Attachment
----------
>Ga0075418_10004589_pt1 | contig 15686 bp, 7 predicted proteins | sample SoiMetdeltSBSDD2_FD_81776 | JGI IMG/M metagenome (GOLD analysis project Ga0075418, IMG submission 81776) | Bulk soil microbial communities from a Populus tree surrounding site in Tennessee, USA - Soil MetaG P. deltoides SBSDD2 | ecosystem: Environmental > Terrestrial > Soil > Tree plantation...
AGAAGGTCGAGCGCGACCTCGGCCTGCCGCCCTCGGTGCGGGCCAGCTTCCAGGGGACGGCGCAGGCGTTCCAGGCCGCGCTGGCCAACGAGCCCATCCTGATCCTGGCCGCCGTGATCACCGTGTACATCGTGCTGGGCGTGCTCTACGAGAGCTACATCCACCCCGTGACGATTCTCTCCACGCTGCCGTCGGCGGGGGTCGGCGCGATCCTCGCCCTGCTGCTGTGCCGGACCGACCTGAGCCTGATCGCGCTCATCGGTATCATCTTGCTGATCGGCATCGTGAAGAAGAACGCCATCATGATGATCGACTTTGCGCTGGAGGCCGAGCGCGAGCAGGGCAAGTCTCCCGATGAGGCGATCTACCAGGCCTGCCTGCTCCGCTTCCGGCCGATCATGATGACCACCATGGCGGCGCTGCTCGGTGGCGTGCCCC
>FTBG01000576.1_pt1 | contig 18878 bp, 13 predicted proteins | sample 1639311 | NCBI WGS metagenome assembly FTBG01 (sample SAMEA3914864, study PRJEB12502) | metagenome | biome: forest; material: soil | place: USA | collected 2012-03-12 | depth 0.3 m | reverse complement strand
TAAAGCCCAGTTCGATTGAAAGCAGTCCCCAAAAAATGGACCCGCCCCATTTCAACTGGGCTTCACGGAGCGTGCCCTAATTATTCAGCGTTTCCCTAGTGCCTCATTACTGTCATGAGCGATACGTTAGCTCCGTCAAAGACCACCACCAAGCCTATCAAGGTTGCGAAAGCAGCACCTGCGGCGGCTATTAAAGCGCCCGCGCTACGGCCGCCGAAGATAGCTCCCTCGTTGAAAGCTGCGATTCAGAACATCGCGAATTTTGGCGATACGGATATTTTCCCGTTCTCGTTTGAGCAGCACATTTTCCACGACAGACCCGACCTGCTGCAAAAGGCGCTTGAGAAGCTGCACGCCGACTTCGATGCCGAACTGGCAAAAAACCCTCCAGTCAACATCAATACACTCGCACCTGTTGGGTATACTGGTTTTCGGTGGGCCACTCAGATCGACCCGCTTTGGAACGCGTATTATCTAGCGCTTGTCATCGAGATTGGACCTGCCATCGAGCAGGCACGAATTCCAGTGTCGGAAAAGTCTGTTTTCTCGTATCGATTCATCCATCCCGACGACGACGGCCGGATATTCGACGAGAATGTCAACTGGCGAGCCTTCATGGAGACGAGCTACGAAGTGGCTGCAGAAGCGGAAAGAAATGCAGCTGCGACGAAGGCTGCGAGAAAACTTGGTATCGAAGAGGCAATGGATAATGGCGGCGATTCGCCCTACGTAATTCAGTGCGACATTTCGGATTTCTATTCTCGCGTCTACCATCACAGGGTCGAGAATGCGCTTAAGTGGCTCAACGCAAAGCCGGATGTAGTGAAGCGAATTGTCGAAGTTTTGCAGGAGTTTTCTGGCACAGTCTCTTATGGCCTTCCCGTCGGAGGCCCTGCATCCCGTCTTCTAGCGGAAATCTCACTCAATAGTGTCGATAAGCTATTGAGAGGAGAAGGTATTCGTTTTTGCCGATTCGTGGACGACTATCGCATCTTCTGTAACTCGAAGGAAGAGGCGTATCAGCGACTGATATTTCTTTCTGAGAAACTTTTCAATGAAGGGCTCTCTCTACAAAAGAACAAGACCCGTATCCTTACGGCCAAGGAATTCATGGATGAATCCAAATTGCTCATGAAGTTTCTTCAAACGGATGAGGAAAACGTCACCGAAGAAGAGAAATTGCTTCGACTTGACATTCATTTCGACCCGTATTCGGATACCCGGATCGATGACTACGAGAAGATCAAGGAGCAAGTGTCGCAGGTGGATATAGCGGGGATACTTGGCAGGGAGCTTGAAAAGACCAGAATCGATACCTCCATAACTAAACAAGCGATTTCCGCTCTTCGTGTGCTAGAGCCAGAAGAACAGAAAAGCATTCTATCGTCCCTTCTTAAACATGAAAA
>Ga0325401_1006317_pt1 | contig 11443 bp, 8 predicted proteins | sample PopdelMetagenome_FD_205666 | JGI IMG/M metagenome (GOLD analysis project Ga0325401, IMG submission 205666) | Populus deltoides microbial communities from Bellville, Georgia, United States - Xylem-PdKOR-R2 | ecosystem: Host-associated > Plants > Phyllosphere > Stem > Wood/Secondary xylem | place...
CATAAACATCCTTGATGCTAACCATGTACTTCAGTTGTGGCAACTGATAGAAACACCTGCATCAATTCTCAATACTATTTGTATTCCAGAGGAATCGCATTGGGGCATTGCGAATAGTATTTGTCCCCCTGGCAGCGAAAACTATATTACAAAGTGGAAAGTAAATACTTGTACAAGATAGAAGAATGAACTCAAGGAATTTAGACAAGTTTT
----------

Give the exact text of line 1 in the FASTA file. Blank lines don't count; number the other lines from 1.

>Ga0075418_10004589_pt1 | contig 15686 bp, 7 predicted proteins | sample SoiMetdeltSBSDD2_FD_81776 | JGI IMG/M metagenome (GOLD analysis project Ga0075418, IMG submission 81776) | Bulk soil microbial communities from a Populus tree surrounding site in Tennessee, USA - Soil MetaG P. deltoides SBSDD2 | ecosystem: Environmental > Terrestrial > Soil > Tree plantation...